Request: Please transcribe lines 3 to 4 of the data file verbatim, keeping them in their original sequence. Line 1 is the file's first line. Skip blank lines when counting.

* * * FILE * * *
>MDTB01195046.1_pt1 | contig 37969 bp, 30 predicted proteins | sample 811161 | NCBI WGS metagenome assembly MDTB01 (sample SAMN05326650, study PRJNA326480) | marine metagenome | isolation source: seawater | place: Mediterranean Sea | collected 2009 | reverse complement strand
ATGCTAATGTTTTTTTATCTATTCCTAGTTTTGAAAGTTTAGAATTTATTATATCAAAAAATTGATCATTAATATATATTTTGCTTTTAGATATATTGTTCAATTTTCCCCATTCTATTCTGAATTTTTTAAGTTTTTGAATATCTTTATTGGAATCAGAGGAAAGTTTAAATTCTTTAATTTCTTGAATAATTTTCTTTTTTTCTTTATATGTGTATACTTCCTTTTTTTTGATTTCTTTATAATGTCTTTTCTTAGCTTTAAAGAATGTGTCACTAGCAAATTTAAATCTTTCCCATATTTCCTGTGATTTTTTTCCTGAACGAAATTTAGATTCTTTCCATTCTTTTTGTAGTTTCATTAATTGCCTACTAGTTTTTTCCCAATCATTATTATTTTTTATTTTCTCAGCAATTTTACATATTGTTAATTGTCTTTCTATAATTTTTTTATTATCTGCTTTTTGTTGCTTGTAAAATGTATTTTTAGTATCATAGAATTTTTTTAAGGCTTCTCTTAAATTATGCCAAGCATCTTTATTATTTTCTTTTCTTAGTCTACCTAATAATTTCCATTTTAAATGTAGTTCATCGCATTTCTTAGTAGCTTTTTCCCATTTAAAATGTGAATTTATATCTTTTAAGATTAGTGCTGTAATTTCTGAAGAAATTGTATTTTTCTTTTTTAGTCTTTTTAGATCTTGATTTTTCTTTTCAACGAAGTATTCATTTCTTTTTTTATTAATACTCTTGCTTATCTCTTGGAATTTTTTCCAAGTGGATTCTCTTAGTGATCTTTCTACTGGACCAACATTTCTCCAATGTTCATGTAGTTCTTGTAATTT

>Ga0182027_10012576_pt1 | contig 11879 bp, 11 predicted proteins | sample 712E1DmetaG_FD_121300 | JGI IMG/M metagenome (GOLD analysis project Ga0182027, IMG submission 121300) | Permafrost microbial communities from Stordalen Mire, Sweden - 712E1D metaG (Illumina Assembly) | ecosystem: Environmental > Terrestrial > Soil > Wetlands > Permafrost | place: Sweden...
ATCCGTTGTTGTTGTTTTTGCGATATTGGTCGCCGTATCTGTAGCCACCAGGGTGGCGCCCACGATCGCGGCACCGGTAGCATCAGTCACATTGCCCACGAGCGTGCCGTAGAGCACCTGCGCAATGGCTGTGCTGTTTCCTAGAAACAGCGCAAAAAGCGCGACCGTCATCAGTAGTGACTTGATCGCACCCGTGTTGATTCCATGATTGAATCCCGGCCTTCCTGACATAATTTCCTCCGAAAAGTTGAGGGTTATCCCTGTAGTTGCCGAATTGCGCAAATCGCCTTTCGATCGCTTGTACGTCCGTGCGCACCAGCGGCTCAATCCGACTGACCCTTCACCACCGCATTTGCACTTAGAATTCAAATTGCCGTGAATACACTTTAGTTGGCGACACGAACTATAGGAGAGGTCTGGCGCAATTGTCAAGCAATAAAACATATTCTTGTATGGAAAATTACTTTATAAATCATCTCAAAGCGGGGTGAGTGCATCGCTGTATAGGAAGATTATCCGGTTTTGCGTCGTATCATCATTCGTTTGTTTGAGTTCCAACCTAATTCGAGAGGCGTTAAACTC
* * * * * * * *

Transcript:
>Ga0182027_10012576_pt1 | contig 11879 bp, 11 predicted proteins | sample 712E1DmetaG_FD_121300 | JGI IMG/M metagenome (GOLD analysis project Ga0182027, IMG submission 121300) | Permafrost microbial communities from Stordalen Mire, Sweden - 712E1D metaG (Illumina Assembly) | ecosystem: Environmental > Terrestrial > Soil > Wetlands > Permafrost | place: Sweden...
ATCCGTTGTTGTTGTTTTTGCGATATTGGTCGCCGTATCTGTAGCCACCAGGGTGGCGCCCACGATCGCGGCACCGGTAGCATCAGTCACATTGCCCACGAGCGTGCCGTAGAGCACCTGCGCAATGGCTGTGCTGTTTCCTAGAAACAGCGCAAAAAGCGCGACCGTCATCAGTAGTGACTTGATCGCACCCGTGTTGATTCCATGATTGAATCCCGGCCTTCCTGACATAATTTCCTCCGAAAAGTTGAGGGTTATCCCTGTAGTTGCCGAATTGCGCAAATCGCCTTTCGATCGCTTGTACGTCCGTGCGCACCAGCGGCTCAATCCGACTGACCCTTCACCACCGCATTTGCACTTAGAATTCAAATTGCCGTGAATACACTTTAGTTGGCGACACGAACTATAGGAGAGGTCTGGCGCAATTGTCAAGCAATAAAACATATTCTTGTATGGAAAATTACTTTATAAATCATCTCAAAGCGGGGTGAGTGCATCGCTGTATAGGAAGATTATCCGGTTTTGCGTCGTATCATCATTCGTTTGTTTGAGTTCCAACCTAATTCGAGAGGCGTTAAACTC